♯1 - Create a collective responsibility for diversity
Are your business leaders taking shared responsibility for diversity? Actively measuring and leading cultural change in this area is a 3-4 year journey – this is a business investment that requires resilience and perseverance and which stands to provide a handsome return on investment.
Some concrete ways in which you can enable and incentivise this change include:
- Gender bias training with all leaders
- Evaluate the Diversity & Inclusion dimension in all managers’ performance – especially middle managers. A survey carried out in 2015, sponsored by Jump in cooperation with Axiom Consulting Partners, showed that 82% of male middle managers are less likely to promote gender equality in the workplace
- Add diversity & inclusion into your business performance KPIs as a way of holding the business accountable
♯2 - Use a diversity lens when succession planning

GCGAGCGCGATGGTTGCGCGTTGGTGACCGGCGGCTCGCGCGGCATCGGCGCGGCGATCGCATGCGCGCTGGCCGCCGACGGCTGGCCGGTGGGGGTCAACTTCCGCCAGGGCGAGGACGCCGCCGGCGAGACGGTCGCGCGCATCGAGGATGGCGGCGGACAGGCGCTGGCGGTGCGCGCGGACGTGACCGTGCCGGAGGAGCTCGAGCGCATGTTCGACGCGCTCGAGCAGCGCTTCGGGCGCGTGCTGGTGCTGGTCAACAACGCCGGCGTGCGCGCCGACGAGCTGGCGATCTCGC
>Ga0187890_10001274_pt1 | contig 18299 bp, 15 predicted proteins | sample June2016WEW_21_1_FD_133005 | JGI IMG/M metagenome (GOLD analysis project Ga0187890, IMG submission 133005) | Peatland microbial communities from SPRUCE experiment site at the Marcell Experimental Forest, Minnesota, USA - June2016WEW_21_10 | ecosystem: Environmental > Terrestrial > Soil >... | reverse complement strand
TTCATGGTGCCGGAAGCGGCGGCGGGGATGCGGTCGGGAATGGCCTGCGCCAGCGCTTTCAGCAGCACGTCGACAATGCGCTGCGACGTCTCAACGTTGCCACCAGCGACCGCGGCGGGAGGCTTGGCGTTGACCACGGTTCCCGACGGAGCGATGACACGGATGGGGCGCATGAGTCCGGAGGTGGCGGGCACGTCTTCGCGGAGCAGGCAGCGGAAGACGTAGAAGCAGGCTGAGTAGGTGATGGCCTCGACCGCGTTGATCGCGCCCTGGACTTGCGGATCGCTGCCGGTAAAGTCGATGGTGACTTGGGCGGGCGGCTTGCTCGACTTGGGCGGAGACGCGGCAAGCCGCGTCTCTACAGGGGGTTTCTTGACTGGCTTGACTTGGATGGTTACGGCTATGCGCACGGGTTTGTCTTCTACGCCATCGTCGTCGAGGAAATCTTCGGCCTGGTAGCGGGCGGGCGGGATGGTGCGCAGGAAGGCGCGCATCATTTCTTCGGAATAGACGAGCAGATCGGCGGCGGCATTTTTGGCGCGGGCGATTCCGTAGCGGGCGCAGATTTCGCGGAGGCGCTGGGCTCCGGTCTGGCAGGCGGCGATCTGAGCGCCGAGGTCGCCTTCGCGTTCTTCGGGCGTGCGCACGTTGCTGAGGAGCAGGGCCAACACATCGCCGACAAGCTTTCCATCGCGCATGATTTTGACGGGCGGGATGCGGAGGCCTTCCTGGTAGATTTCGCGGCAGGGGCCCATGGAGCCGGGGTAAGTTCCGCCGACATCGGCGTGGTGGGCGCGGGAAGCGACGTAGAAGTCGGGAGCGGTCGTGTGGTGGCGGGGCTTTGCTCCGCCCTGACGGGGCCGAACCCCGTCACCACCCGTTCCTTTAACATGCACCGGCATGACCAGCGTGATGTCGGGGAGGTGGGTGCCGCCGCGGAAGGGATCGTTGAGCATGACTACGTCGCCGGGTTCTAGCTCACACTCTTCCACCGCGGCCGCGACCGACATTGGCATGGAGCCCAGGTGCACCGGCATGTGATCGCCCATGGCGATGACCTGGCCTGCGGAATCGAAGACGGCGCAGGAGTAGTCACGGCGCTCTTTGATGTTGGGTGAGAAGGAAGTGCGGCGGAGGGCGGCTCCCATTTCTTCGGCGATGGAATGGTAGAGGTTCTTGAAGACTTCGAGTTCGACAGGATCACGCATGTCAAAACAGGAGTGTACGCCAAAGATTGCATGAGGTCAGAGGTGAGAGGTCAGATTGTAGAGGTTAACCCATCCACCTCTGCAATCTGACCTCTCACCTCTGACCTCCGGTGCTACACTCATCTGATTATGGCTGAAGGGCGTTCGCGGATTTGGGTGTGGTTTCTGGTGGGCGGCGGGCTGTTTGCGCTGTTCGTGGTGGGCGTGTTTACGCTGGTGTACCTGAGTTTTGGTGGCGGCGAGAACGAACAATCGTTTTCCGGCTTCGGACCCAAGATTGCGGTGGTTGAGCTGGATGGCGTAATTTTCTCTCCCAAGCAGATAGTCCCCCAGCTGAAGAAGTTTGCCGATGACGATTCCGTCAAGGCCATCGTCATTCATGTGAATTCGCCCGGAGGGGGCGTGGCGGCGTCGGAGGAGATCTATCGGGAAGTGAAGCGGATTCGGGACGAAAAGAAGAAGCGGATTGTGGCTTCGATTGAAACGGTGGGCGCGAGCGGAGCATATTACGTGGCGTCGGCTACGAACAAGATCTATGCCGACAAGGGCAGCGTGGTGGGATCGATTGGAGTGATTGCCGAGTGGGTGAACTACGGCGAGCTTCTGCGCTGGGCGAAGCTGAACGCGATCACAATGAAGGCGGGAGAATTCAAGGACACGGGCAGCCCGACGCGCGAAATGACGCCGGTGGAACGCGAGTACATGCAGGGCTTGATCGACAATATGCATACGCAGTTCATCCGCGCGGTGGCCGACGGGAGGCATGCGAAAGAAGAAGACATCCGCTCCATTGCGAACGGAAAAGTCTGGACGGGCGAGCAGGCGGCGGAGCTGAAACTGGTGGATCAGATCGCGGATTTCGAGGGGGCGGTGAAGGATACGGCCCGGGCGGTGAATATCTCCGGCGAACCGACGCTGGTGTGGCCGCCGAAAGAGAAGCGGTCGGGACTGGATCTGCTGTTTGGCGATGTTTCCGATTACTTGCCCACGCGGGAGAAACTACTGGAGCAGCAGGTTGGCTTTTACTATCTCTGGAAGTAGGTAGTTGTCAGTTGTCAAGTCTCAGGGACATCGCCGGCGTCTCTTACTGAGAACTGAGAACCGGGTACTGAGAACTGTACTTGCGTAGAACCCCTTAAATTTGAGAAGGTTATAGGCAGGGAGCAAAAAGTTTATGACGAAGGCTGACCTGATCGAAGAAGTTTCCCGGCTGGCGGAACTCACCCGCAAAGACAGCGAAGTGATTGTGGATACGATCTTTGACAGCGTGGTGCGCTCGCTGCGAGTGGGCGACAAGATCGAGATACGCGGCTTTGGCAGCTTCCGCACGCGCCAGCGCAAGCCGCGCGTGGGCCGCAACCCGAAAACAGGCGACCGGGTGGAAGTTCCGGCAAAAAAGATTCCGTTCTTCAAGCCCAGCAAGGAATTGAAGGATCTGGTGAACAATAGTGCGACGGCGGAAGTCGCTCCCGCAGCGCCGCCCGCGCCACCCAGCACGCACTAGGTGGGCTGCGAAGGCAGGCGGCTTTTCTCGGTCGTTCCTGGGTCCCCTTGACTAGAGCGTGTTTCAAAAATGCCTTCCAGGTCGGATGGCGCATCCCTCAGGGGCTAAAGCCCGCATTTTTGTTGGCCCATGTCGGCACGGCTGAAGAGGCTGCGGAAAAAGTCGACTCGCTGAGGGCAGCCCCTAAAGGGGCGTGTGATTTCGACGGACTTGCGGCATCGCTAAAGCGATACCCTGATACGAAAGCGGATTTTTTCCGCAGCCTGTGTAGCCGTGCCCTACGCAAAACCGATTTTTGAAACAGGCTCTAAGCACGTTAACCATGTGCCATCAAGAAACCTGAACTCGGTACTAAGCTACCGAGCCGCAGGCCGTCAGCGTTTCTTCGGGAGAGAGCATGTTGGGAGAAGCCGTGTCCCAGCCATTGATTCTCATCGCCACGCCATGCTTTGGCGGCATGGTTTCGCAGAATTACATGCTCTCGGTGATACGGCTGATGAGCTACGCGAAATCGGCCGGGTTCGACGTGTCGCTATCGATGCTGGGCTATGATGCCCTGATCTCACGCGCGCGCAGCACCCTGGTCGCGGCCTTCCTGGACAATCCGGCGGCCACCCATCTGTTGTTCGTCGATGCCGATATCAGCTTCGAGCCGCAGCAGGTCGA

When considering slates for management succession development, paying special attention to developmental opportunities for women can accelerate the female talent pipeline. Importantly, being open to the age of women being considered, especially those who have returned from a career break, should be paramount. It is a well-known fact that gender balance is typically 50/50 at entry level roles but when men and women hit their 30s the talent curve representing women takes a nose dive. The women who often manage to juggle both career aspirations and family are a rare breed and those who do manage to re-enter the workforce often find their age works against them as the traditional succession planning process is typically looking at a younger workforce to develop into management roles.
Practical applications of this approach include:
- Broaden the age range for management development opportunities for both men and women
- Introduce development conversations training with managers that looks at how gender can influence bias during these conversations and often misinterpret women’s and men’s career intentions